By failing to increase the tax on wind generation in Wyoming, even a small bit, the Joint Revenue Committee has given it an exalted status among the various energy producers in the state.
The committee voted 8-4 last week against raising the tax from $1 per megawatt hour to $2 or $3 after pleas from various officials, mainly from Carbon County, who feared that North America’s largest wind farm that’s been in the works for 10 years there would disappear.
The committee said it wanted to be more business-friendly and feared that changing course now with an additional tax could have grave consequences on proposed projects
The Chokecherry-Sierra Madras project is projected to bring in potential revenues of $1.9 billion to $2.2 billion over the next 20 years, according to a presentation by Robert Godby, an economist and director of the Center for Energy Economics and Public Policy at the University of Wyoming.
Opponents say that Wyoming already is at a disadvantage because it is the only state to tax wind.
The arguments sound very much like those made 40 years ago as Wyoming was emerging as a leader in the energy industry when coal mines started to be built in the Powder River Basin.
Companies protested the severance tax rate as an impediment to development. Wyoming still ended up approving a hefty severance tax. The argument was similar then to what it should be now: Yes, you bring jobs to the state, but you also have an impact, and the state has an interest in mitigating that impact. That’s what taxes are for.
Then, as now, some of our leaders recognized that Wyoming shouldn’t be afraid to take the offensive. If indeed Wyoming has the best wind, as one legislator said last week, it will be developed, just as its coal, oil, gas and uranium reserves have been developed.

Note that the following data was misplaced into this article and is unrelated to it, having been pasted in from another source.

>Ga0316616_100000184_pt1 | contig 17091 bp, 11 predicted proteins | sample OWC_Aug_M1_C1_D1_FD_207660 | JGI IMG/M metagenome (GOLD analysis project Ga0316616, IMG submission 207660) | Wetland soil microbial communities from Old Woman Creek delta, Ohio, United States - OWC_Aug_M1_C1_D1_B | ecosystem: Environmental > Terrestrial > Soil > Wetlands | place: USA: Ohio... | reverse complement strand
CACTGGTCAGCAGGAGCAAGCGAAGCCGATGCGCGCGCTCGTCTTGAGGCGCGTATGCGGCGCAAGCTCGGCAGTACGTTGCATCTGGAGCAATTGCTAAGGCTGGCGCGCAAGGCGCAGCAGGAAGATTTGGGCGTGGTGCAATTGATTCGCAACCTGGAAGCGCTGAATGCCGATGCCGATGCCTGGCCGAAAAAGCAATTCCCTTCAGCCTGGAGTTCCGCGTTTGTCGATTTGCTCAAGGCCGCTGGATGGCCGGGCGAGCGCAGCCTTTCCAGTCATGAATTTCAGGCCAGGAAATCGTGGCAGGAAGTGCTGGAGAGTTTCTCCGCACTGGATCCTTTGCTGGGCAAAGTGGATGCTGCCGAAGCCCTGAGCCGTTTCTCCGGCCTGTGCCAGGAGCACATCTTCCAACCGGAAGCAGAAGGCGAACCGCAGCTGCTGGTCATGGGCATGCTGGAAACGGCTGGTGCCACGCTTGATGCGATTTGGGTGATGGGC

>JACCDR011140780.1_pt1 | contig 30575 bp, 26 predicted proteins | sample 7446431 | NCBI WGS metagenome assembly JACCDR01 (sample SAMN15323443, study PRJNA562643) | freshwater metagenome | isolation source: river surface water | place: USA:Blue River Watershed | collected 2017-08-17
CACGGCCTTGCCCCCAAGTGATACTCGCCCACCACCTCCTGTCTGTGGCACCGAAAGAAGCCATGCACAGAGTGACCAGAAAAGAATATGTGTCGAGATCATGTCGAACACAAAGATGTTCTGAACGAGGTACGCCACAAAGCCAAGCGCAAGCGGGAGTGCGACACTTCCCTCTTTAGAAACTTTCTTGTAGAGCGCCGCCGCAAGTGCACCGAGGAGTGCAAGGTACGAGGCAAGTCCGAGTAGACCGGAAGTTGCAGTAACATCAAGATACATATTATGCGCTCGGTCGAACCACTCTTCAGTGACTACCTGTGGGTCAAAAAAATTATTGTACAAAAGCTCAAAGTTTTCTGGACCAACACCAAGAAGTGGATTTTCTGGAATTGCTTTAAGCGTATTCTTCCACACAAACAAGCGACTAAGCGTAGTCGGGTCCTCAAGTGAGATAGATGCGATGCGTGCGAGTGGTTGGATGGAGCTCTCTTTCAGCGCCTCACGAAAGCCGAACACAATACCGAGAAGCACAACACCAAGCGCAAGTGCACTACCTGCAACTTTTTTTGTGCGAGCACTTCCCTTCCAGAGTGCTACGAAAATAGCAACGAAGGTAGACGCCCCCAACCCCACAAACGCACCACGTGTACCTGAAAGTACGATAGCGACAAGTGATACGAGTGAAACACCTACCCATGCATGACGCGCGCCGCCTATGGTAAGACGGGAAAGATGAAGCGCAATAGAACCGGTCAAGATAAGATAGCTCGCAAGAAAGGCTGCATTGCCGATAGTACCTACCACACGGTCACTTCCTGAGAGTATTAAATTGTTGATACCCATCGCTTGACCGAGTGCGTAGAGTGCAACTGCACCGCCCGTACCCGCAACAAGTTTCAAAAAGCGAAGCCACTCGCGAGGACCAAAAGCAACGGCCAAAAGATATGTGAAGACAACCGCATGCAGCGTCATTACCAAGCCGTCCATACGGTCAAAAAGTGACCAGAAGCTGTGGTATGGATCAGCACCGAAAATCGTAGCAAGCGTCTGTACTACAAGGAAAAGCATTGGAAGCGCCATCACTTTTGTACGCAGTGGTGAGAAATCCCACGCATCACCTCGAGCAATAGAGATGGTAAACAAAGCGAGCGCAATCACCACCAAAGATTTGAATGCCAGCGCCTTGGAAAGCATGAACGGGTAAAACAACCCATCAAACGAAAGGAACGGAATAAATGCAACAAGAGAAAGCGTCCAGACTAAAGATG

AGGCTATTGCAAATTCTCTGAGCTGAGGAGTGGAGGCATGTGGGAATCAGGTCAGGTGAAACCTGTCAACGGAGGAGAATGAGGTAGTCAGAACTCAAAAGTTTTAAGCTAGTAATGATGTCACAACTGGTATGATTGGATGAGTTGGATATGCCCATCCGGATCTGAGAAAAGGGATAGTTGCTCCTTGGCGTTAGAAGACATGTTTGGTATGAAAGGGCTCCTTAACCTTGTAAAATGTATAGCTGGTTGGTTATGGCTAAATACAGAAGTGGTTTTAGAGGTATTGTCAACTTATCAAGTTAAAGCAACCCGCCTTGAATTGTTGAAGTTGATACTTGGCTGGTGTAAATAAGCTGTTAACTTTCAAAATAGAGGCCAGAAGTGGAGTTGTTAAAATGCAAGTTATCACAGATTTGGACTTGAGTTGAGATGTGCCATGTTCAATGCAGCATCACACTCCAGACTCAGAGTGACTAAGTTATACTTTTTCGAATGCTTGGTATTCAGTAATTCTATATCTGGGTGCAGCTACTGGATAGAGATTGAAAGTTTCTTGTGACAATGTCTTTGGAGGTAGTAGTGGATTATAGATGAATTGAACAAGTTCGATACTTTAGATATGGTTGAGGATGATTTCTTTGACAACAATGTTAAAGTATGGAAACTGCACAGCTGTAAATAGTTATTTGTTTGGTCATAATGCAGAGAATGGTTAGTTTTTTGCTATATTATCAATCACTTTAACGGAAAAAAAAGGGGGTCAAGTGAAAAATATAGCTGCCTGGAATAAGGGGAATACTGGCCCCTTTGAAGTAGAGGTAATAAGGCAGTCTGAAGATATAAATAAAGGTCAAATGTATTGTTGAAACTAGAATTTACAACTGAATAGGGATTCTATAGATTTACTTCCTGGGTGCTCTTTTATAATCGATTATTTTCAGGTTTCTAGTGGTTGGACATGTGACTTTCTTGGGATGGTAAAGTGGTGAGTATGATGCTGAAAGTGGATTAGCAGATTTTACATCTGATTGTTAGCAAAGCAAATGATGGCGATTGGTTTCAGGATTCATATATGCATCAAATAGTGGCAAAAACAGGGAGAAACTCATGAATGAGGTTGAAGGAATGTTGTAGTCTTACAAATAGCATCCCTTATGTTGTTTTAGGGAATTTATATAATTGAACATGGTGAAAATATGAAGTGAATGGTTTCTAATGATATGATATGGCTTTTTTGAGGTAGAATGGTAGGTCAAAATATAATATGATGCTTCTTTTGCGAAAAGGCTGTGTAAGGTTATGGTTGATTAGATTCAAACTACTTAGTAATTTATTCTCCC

The wind tax was suggested six years ago by then-Gov. Dave Freudenthal against the wishes of the wind industry. Freudenthal said at the time that passing a wind tax would send the message that while Wyoming welcomes the wind industry, it will only do so on terms that are good for its quality of life and economic development – and only if the industry pays its own way.
It’s also worth noting another similarity between coal and wind. It is a product captured here, but sent out of state for the benefit of others, including the stockholders in the corporations running them.
“I appreciate the fact that people can say it has great environmental benefits, but those are people who don’t live next to them, or whose wildlife habitat isn’t being disrupted, or the bird population isn’t being affected, or whose view isn’t being altered,” Freudenthal said.
By the Legislative Service Office’s own study, the wind tax generated about $14.5 million in total in 2015 ($8.7 million for the six counties where projects are located) and $5.8 million for the state. Compared to that $1 per megawatt hour wind pays, coal companies pay $3.97 to $7.33 per ton of coal (depending on low or high quality BTUs), about $1.77 to $2.69 per megawatt hour. Natural gas pays $3.49 to $4.89 per metric cubic foot produced.
Combined, coal and gas pay 81 to 89 percent of the total general fund in Wyoming. Wind projects pay about 40 percent of the general fund.
The committee’s action was startling if only because of the seriousness of the state’s budget problems. With the drop in fossil fuel production and value, every program is hurting. School funding was cut, and certainly no new schools will be built – even in Carbon County – because there is no new coal lease money to be spent. Even the budgets to promote a more diverse economy have suffered.
Put another way, taxes from those coal leases built new schools in Carbon County. Will taxes from industries in Carbon County build a new Campbell County High School in the future?
That’s what Freudenthal was referring to when he said that all economic activities in this state should be on equal footing.
In the end, the committee decided against even raising the tax by 25 cents. And it ended up with no answers to the niggling question of how the state will pay its future bills, particularly in school funding.